This guest post is written by Logan Jacob Place
I have spent the past few years surrounding myself with social justice issues. Through taking classes on human rights and poverty to being involved with protests on campus surrounding women’s rights and tuition hikes, I have become increasingly aware of a vast array of disparities. Despite my general awareness of social justice, my knowledge of public health and health disparities was almost nonexistent. After I started working for Area Health Education Center (AHEC) I became alarmed when I realized how little I knew about health disparities.
When I heard that one of our partners, Health Justice CT, was holding a Health Justice Town Hall Meeting I immediately wanted to get involved. I knew this would be an opportunity to increase my understanding of health disparities. I was also thrilled that it would take place as a Town Hall meeting because of its ability to empower the community, create dialogue, and promote changes from the grassroots level. Needless to say I was ecstatic when I found out I could be a part of this.
At the Town Hall meeting the panelists were thought provoking and direct. One panelist, Richard Cho, discussed addressing health problems through adequate housing, showing how interrelated health disparities are with so many other issues I was already familiar with. It served as an example of the importance of taking a holistic approach in addressing health disparities.
I was very impressed and motivated by panelist Jewel Mullen, the Commissioner of the State Department of Public Health, when she publicly announced what many people refuse to talk about; that racism is an underlying cause of health disparities. The thought of racism being a major contributor to health disparities is not groundbreaking news, but to have the Commissioner of the State DPH acknowledge it is.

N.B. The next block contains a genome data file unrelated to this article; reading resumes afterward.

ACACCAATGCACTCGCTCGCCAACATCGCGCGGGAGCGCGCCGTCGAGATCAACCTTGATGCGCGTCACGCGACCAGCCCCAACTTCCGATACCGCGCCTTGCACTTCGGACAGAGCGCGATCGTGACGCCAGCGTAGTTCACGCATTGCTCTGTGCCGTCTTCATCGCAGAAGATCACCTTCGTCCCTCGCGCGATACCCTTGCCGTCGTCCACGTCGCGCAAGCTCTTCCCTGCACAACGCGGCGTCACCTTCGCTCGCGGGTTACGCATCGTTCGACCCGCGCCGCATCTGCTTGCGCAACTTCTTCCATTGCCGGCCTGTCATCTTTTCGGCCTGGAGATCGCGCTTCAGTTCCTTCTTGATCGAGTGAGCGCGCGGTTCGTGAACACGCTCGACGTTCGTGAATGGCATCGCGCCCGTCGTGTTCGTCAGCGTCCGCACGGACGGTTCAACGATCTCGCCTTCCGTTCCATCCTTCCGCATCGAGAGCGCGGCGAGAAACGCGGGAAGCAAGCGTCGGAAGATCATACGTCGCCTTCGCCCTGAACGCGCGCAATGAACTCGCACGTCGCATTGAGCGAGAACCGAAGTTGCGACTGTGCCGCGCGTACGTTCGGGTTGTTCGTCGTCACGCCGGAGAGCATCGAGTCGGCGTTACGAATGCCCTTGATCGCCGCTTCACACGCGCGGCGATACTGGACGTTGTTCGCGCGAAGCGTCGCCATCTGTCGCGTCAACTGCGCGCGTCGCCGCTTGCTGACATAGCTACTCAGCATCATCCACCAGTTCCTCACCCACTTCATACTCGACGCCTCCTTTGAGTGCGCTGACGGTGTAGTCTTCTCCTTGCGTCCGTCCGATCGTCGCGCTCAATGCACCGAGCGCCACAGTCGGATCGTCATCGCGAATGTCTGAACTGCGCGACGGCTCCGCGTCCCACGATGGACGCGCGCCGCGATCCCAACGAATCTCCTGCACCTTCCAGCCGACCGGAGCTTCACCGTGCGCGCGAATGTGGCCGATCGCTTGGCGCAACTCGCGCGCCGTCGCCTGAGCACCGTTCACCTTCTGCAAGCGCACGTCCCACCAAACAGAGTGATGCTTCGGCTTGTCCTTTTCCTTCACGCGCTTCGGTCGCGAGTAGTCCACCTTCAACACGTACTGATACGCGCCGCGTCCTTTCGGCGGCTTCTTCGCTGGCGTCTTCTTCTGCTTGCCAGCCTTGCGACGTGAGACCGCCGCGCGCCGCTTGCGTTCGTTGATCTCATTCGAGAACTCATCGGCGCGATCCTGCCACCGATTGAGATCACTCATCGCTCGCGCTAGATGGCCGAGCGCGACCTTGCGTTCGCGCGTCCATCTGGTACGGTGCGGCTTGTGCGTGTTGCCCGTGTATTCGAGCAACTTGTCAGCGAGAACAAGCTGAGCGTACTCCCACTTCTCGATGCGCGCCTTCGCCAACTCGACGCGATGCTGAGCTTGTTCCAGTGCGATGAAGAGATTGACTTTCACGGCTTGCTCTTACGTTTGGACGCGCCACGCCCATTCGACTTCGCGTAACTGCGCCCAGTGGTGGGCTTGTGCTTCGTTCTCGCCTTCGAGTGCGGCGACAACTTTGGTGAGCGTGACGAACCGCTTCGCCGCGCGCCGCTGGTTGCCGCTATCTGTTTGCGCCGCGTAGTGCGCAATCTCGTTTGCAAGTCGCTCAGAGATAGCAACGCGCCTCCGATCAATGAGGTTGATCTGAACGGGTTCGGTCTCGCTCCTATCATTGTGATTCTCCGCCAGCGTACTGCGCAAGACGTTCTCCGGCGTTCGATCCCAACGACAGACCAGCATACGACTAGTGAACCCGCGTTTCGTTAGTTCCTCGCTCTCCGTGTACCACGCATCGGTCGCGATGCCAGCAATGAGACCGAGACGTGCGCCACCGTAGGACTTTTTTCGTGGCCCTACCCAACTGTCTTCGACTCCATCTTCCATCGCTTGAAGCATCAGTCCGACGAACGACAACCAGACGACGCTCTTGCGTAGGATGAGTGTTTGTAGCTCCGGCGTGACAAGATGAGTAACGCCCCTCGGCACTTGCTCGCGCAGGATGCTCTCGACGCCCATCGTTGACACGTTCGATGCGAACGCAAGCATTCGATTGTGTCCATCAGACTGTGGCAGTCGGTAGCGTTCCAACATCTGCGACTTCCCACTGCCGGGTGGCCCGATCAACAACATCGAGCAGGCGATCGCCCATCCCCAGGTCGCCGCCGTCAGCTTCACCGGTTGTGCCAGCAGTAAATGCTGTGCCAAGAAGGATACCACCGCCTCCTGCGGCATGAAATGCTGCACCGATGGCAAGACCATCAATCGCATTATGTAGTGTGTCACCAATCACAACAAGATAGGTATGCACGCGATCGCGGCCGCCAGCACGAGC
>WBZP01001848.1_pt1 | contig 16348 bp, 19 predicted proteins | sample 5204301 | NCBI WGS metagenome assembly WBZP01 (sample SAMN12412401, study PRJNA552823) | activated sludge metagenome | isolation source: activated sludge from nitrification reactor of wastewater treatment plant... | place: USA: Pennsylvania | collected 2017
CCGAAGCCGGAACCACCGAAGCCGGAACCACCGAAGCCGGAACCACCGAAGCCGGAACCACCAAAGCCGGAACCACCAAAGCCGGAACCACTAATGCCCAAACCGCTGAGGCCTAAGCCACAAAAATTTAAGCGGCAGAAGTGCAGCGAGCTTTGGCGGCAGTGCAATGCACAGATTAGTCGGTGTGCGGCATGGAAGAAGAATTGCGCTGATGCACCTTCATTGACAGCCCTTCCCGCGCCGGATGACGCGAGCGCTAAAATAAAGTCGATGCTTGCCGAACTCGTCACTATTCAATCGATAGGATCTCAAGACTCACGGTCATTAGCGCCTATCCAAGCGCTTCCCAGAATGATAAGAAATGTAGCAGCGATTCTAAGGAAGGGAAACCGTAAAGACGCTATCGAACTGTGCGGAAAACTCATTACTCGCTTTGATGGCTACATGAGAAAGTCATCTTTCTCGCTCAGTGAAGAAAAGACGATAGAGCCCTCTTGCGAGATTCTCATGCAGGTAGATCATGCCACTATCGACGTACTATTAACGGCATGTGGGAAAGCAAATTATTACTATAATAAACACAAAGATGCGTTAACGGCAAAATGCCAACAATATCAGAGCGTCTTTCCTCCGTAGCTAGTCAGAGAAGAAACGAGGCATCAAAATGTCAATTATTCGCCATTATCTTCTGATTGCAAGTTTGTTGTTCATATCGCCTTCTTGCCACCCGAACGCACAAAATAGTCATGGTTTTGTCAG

When the panelists talked about the interconnectedness of health disparities and racism’s effect on public health, it was almost identical to discussions and literature on other injustices I have learned of. Yet this was my first exposure to health disparities discussion. I had set up a watch party at UConn where many politically active students were also being introduced to health justice for their first time.
So why are health disparities not addressed at universities the same way other social issues are? Is it because public health is not seen as appealing to talk about? Or maybe it is because of the perceived belief that promoting health is a job for the hard sciences and that the humanities and social sciences have no place in the matter.
Whatever the reason is, it needs to change. We need to get the same students and community members who are passionate about education reform, economic inequalities, and women’s rights to join in the fight for health equality. We need to reach not only our future health care providers, but also our future teachers, social workers, and community leaders in understanding the impacts of health disparities if we are going to take a holistic, grassroots approach to public health.
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Photo credits: (Top Center) Ficklin Media (Top Left, Bottom Left) Logan Place
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